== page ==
We used the TCGA database (https://portal.gdc.cancer.gov/) to obtain clinical information on ccRCC patients,11 including SLFN11 expression in 539 tumour tissues and 72 paraneoplastic tissues, baseline characteristics, disease stage and survival prognostic information. We also downloaded RNA-Seq expression data for SLFN11 in ccRCC from the GEO database (https://www.ncbi.nlm.nih.gov/gds/);12 GSE5300 included 56 tumour tissues and 6 normal kidney tissues, GSE105261 included 35 tumour samples and 9 normal samples, and GSE40435 and GSE53757 consisted of 101 and 72 paired samples, respectively.
UALCAN and HPA Datasets
Results from a protein expression analysis and methylation analysis of SLFN11 were obtained from the UALCAN database (http://ualcan.path.uab.edu/).13 The HPA database (https://www.proteinatlas.org/) was used to compare the protein expression of SLFN11 between normal kidney tissue and ccRCC tissue by immunohistochemical staining.14
Protein–Protein Interaction (PPI) and Enrichment Analyses
The STRING website (https://string-db.org/) was used to search for SLFN11-binding proteins and to construct a PPI network;15 an adjusted P<0.05 and |log2(Fold Change)| > 1 were considered indicative of differentially expressed genes (DEGs). Venn diagrams were then used for intersection analysis of TPM4-binding genes and DEGs in TCGA datasets.16 The top 300 genes most positively associated with SLFN11 were selected and then analysed using the R package “ClusterProfiler” for Gene Ontology (GO) enrichment and Kyoto Encyclopedia of Genes and Genomes (KEGG) pathway analyses.17 In addition, we analysed the potential correlations of SLFN11 with all genes using R software and further performed gene set enrichment analysis (GSEA), with a false discovery rate (FDR) < 0.25 and normal P value (NOM p-Val) < 0.05 implying statistical significance.18
TISIDB and TIMER 2.0 Databases
In this study, TIMER 2.0 (http://timer.cistrome.org/) was first used to perform a pan-cancer analysis of SLFN11, and then we explored the relevance of SLFN11 to six types of key tumour-infiltrating lymphocytes (TILs) in ccRCC in this database (B cells, CD4+ T cells, CD8+ T cells, neutrophils, macrophages, and dendritic cells).19 In addition, the relationships between SLFN11 expression and immunomodulators, chemokines, and chemokine receptors were explored through the TISIDB website (http://cis.hku.hk/TISIDB/).20
Quantitative Polymerase Chain Reaction (qPCR) Analysis
Total RNA was first extracted from renal cancer cell lines (ACHN, 786-O, OSRC-2, and Caki-1) and normal renal tubular epithelial cells (HK-2) using TRIzol reagent (Cwbio, China), and then the RNA was reverse transcribed using the First-Strand cDNA Synthesis Kit (Qiagen, USA). qPCR was performed using the SYBR Real-Time PCR kit (Qiagen, USA), and a relative quantitative data analysis was performed with the 2−ΔΔCt method. The primer sequences for SLFN11 were 5′-TCGAAGGCTCAGGTGATT-3 (forward) and 5′-TGGGTAAGATGGTTCCACA-3′ (reverse), and the reference gene was β-actin.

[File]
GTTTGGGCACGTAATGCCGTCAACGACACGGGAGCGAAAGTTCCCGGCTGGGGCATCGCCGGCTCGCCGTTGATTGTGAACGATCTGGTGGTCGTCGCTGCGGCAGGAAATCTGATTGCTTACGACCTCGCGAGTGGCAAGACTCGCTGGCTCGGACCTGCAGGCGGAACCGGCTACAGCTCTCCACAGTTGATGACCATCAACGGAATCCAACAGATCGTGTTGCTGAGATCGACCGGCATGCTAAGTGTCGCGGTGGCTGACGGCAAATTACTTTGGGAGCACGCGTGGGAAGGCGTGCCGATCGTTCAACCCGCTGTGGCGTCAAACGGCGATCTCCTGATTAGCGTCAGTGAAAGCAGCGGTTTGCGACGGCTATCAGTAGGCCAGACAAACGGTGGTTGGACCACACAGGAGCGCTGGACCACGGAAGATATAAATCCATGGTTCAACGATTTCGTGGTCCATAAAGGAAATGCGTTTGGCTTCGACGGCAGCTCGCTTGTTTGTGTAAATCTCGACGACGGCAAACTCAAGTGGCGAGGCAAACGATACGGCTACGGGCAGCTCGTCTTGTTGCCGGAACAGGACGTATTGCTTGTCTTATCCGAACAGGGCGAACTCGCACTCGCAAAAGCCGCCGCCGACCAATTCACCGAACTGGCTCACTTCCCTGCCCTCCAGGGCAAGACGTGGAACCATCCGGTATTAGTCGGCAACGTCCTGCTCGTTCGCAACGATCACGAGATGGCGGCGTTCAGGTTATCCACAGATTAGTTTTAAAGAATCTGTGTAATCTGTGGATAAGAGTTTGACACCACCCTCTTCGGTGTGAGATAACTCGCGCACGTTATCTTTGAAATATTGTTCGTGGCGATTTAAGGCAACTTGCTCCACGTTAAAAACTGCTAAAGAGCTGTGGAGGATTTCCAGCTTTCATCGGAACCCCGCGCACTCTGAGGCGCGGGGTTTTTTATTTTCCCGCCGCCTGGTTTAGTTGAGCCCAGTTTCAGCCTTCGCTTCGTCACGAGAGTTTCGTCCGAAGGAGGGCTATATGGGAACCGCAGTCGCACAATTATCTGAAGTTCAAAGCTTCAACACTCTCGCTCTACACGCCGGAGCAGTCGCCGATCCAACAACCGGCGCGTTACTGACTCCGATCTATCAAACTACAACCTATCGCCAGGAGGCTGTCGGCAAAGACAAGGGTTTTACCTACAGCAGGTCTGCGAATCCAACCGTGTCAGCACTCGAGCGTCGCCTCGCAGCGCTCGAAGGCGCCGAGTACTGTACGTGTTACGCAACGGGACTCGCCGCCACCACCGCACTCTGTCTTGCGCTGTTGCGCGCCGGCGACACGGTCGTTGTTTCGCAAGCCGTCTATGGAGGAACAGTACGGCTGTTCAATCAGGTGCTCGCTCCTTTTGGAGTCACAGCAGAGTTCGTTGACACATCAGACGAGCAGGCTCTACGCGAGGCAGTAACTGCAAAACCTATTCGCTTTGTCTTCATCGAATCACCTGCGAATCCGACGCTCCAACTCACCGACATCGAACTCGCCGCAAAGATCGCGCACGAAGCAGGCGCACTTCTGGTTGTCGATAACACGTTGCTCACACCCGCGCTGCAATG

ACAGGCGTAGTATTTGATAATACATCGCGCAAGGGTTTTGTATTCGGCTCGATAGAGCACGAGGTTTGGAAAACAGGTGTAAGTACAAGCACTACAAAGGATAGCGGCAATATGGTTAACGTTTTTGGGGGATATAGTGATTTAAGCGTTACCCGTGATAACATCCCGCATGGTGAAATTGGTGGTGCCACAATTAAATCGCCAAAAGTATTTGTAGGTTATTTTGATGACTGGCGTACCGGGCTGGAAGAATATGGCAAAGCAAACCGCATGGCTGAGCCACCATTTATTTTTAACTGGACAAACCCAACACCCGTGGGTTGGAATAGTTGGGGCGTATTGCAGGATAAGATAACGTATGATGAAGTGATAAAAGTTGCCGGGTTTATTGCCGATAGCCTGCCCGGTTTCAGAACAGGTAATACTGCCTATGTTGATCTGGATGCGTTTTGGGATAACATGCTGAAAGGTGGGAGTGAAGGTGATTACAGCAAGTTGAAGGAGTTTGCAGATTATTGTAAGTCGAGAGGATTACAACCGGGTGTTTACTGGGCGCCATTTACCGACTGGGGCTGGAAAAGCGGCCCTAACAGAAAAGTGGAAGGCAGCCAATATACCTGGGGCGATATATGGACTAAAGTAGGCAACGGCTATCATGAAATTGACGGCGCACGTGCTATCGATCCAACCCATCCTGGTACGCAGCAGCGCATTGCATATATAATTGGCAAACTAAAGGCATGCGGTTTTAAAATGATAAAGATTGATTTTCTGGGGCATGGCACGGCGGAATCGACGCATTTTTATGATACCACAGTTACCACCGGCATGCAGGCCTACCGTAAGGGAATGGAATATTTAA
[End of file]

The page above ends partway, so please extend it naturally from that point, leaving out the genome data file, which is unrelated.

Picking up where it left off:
All RNA-Seq gene expression data and clinical information obtained from the TCGA and GEO databases were analysed using R software (version 3.6.3).21 The Wilcoxon signed rank test and Wilcoxon rank sum test were used to compare differences between ccRCC tissue and normal kidney tissue, and ROC curves were examined using the pROC package.22 Kaplan–Meier analysis and Cox analysis were used to assess the effect of SLFN11 on survival, and Spearman correlation analysis was used to describe correlations between SLFN11 expression and TILs and other molecules. P<0.05 was considered indicative of a statistically significant result.
SLFN11 is Highly Expressed in ccRCC Patients
We first performed a pan-cancer analysis of SLFN11 in TIMER 2.0 and found that it was highly expressed in KIRC, CHOL, ESCA, GBM, HNSC and STAD, while its expression was low in KICH, BRCA, COAD, LUAD, LUSC, PRAD, READ, THCA and UCEC (Figure 1A). Moreover, not only did the TCGA data show high SLFN11 expression in ccRCC tissues, but we also found similar results in the GEO database (Figures 1B–G). On the other hand, the qPCR results revealed significantly higher levels of SLFN11 expression in renal cell carcinoma cell lines (ACHN, 786-O, OSRC-2, and Caki-1) than in normal renal tubular epithelial cells (HK-2) (Figure 2A). Similarly, at the protein level, SLFN11 expression was higher in ccRCC tissues than in paraneoplastic tissues (Figure 2B). Subsequently, we observed widespread expression of SLFN11 in ccRCC tissue by immunohistochemical staining, whereas in normal kidney tissue, SLFN11 was mainly expressed in tubular cells to some extent and was completely absent in glomerular cells (Figure 2C). To investigate the cause of high SLFN11 expression, we performed a methylation analysis and found that SLFN11 was significantly less methylated in ccRCC tissue than in normal kidney tissue (Figure 2D).
The Relationships Between SLFN11 and Clinicopathological Characteristics